Beyond the Trip: How Psilocybin Mushrooms are Revolutionizing Mental Health
Approaching the Doorway to Psilocybin: Part 1
If you (or someone you love) suffer from frequent anxiety, inability to relax, or addictions of any kind, this article is for you.
In many ways, this story is about our deepest fears and overcoming them as easily as we will allow ourselves to.
What if healing and transcendence
did not have to be any more difficult than changing your shoes?
As an experienced copywriter of over 18 years, I have rarely encountered difficulties expressing my ideas. This article is no exception, but it does hold one caveat – my first experience with psilocybin mushrooms.
The therapeutic benefits of psilocybin mushrooms are hard to put into words. Many people describe the experience as ineffable – too great or extreme to be expressed or described in words.
As someone who makes a living crafting catchy phrases, I rarely get to experience this wordless space. However, my first psilocybin journey took me to a new vista of experience I had never imagined possible.
Slowing down and looking at your life takes a small amount of courage, but it’s worth it!
These days, I can take a moment to decelerate, immerse myself in nature and reach a state of mindfulness, though it may not last for an extended period, and perhaps by design.
While I would describe my current life as rewarding, and I wake up most days motivated to pursue my aspirations, it wasn’t always this fulfilling. In fact, it was quite the opposite.
I can remember depression and suicidal ideation going back as early as 12 years old.
While I don’t perceive psilocybin, psychedelics, or any one “thing” to be a cure-all, the information contained in this post is scientifically validated and its implications on societal mental health are seismic.
Today’s most effective leaders are trauma informed and plant medicine aware.
Whether you decide to take psilocybin or not, it’s important you understand how this compound will shape our society over the next couple of decades. Addiction and trauma affect us all, either directly or indirectly.
Odds are, most anyone reading this is likely already living a good life. As a result, many are simply seeking ways to enhance our lives further. Would you agree?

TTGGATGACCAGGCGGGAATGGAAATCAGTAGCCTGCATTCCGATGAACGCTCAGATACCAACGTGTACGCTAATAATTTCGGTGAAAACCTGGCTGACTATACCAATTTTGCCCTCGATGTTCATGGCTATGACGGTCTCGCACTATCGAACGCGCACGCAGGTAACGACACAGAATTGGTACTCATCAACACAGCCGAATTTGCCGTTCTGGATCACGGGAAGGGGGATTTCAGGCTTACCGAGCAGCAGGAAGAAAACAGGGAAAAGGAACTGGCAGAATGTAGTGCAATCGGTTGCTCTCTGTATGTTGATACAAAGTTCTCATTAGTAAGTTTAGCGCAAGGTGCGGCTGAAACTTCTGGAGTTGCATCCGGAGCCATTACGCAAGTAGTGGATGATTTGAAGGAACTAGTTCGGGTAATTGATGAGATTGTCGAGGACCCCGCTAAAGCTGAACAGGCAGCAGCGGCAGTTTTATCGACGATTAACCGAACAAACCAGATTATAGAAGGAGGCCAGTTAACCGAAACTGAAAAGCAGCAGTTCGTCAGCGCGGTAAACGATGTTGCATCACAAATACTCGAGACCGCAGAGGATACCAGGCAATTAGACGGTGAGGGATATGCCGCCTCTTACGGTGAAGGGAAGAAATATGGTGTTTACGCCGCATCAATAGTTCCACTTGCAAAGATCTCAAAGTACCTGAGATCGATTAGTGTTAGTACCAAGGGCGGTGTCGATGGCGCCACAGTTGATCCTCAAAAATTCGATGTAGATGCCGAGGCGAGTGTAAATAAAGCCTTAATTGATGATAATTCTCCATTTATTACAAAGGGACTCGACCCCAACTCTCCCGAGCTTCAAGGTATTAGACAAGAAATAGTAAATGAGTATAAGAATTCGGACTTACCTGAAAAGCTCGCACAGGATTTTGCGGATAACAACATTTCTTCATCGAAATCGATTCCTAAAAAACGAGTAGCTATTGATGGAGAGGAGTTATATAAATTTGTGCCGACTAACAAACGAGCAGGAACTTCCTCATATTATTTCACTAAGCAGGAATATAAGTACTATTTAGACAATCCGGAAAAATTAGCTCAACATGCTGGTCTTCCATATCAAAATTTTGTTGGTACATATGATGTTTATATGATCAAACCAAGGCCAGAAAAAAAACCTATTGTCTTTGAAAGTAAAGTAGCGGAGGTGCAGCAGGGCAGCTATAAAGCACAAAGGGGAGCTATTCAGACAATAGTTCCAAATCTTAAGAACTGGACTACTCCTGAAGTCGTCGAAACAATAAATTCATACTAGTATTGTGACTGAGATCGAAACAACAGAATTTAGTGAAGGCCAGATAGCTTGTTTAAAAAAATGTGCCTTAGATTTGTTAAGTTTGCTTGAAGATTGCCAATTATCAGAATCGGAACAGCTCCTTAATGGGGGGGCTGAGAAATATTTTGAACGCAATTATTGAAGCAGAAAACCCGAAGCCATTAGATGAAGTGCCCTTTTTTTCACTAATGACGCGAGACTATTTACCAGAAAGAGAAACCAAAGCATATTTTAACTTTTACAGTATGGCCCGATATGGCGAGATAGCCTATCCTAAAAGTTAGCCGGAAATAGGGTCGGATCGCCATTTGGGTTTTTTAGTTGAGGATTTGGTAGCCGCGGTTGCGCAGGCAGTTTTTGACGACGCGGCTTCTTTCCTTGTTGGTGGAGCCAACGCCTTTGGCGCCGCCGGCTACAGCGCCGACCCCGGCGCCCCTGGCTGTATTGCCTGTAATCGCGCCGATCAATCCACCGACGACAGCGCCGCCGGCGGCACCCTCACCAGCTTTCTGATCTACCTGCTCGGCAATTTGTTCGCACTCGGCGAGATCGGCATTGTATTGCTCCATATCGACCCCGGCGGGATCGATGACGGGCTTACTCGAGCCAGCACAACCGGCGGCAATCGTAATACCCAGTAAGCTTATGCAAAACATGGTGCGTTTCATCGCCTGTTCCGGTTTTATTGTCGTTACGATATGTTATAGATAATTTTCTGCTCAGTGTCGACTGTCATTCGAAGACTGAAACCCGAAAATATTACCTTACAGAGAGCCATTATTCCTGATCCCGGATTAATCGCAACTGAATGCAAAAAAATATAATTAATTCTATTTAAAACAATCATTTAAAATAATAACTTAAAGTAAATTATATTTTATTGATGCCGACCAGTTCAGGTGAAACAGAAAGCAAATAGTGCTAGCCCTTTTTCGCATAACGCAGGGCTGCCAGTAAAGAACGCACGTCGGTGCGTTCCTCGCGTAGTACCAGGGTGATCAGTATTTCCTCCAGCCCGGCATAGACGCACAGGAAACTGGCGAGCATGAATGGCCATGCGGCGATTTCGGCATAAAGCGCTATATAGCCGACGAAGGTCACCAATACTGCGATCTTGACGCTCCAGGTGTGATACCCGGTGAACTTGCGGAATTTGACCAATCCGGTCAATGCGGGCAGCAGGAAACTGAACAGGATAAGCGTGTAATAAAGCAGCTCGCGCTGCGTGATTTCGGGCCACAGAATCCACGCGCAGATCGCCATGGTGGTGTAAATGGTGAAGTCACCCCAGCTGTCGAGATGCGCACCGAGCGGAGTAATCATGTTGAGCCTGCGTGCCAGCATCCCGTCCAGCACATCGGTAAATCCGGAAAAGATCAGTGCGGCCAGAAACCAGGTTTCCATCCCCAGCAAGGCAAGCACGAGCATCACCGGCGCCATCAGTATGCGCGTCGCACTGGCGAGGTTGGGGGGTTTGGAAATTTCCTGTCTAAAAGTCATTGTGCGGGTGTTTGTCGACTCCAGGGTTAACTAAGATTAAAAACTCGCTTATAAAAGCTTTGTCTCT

If you have access to the internet and you are not reading this from your sleeping bag on the street, you are already in the top percentile of the planet in terms of wealth.
I have found that the bridge to what we want rests in realizing that we already have it on some level.
In other words, if you want blessings in your life, focus on the ones you already have
So, what about making a good life better?
Well, to put it quite simply, the journey begins within. While that may sound like a trite statement, psilocybin teaches this on an experiential level.
It’s funny how the mountains we build in our minds, and the excuses we make, prevent us from stepping through that door and living the life we say we want to live.
Survival mode, addiction, hyper-vigilance and a chronically “ramped-up nervous system” are often indicators of unresolved trauma, but relief is much much closer than most people realize.
What stories are you telling yourself about yourself?
In time you may come to find the emotions we carry day to day are mostly stories that we tell ourselves. Stories that have become beliefs and convictions sufficient to where our bodies recognize them as true.
As you sit at your desk writing an email with the same levels of adrenaline that your ancestors had while running from a bear, this is a healthy response delivered in an unhealthy way.
I’m not talking about the fear we feel when we are in immediate danger. I’m talking about that irrational fear that exists in probabilities and things that often never come true.
The high-tension static in our mind-body drains us of our life force and clouds out the best of what life has to offer and what we have to offer life.
What season of life are you in?
So, then, as we consider the idea of healing our psyche, dissolving our traumas, and leaving the cave of shadows that our subconscious so eagerly projects, I find it curious how reluctant we can be to leave that dark, damp and moldy place when offered a proven, safe, reliable and effective bridge.
Is it time for a season of change?
That cave of anxiety, addiction, depression and/or trauma is like an open prison cell that we refuse to leave simply because it’s what many of us have always known. Fear has so many names and so many expressions, but ultimately, “illnesses of the mind-body system” only have a few root causes.
To continue your journey toward understanding psilocybin, and its effects on your mind/body and society as a whole, check out part two here.